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## The Stewart-Gough platform

The position of a rigid body in R3 has 6 degrees of freedom. This is exploited in robotics, giving rise to the Stewart-Gough platform [Gou,Ste]. Specifically, suppose we have 6 fixed points A1, A2, ..., A6 in space and 6 points B1, B2, ..., B6 on a rigid body B (the framework of Figure 5).

 Figure 5: A Stewart Platform Bigger view of this platform

The body is controlled by varying each distance li between the fixed point Ai and the point Bi. This may be accomplished by attaching rigid actuators to spherical joints located at the points Bi, or by suspending the platform from cables.

Given a position of the body B in space, the distances l1, l2, ..., l6 are uniquely determined. A fundamental problem is the inverse question: Given a platform (positions of the Ai fixed and the relative positions between the Bi specified) and a sextuple of distances l1, l2, ..., l6, what is the position of the platform in space?

It had long been understood that several positions were possible for a given sextuple of lengths. An early work in 1897 showed there could be as many as 16 different positions [Br]. This leads to the following enumerative problem.

Question 3.4   For a given Stewart platform, how many (complex) positions are there for a generic choice of the distances l1, l2, ..., l6? How many of these can be real?

In the early 1990's, several approaches (numerical experimentation [Ra], intersection theory [RV], Gröbner bases [Laz], resultants [Mo1], and algebra [Mo2]) each showed that there are 40 complex positions of a general Stewart platform. The obviously practical question of how many positions could be real remained open until 1998, when Dietmaier introduced a novel method to find a value of the distances l1, l2, ..., l6 with all 40 positions real.

Theorem 3.5 (Dietmaier [Di])   All 40 positions can be real.

Dietmaier's method will find future applications to other problems of this kind. He began with a formulation of the problem as a system of equations depending upon the distances l1, l2, ..., l6. An initial solution for a given instance of the distances gave 6 real solutions and 17 pairs of complex conjugate solutions. He then used an ingenious algorithm to vary the distances in search of a configuration with all 40 solutions real.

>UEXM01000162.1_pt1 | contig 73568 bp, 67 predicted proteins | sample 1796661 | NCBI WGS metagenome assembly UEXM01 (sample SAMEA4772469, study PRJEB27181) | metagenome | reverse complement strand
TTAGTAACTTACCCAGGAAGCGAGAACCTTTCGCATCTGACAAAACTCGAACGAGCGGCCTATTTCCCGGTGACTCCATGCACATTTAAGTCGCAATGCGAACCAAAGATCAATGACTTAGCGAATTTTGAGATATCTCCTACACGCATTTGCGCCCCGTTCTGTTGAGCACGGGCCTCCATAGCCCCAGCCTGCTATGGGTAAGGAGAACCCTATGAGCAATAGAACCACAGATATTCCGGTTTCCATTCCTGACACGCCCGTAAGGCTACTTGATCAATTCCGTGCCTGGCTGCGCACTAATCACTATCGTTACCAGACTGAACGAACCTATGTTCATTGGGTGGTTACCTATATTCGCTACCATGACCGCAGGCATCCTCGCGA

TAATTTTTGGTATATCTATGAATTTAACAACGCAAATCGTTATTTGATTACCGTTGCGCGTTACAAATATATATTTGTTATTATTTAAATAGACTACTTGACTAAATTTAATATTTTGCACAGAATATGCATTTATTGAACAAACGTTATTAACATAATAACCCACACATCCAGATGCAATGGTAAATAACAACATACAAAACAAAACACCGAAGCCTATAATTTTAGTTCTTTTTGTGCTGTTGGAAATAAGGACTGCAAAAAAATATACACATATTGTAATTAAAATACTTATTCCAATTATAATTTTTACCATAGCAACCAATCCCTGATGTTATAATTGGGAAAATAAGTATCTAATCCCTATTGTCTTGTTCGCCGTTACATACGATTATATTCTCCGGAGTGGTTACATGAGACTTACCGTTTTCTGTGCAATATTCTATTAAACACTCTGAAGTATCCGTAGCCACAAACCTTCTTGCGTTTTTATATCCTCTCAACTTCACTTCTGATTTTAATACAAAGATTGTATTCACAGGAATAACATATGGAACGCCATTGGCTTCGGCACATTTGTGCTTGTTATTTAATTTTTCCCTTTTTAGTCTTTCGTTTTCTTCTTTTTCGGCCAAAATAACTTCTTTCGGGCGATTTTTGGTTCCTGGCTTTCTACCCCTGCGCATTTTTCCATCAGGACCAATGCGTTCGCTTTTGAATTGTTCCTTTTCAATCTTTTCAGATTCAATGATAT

This algorithm systematically varies the distances with the intention of increasing the number of real solutions. It proceeds in two stages. In the first stage, a pair of complex conjugate solutions (x, xbar) are driven together, eventually creating a double solution, while at the same time the existing real solutions are kept bounded away from one another. At the formation of a double (necessarily real) solution, the distances are further incremented to create two new nearby real solutions (x1, x2), which are then driven apart in the second stage. This procedure is repeated again with another pair of complex conjugate solutions, and et cetera. Figure 6 illustrates the two stages.

In each stage, Dietmaier accomplishes the given task (eg. colliding conjugate solutions) by linearizing the system at the current solutions and then solving a linear program for the optimal increment of the distances for the given goal. Changing the distances, he uses Newton's method beginning with the current solutions to find solutions for the new set of distances, and then repeats this procedure until the goal is achieved (eg. the conjugate pair collides). This is an application of numerical homotopy continuation [Ve].

While there is no guarantee that this method will even successfully collide two conjugate solutions, Dietmaier uses it to find a sextuple of distances with all 40 solutions real. While at each step the solutions are only numerical approximations to the actual solutions, the condition number N guarantees the existence of a genuine solution within 1/N of each approximate solution. Since the approximate real solutions were separated by more than 2/N, the requirement that non-real solutions occur in complex conjugate pairs forced these genuine solutions to be real.

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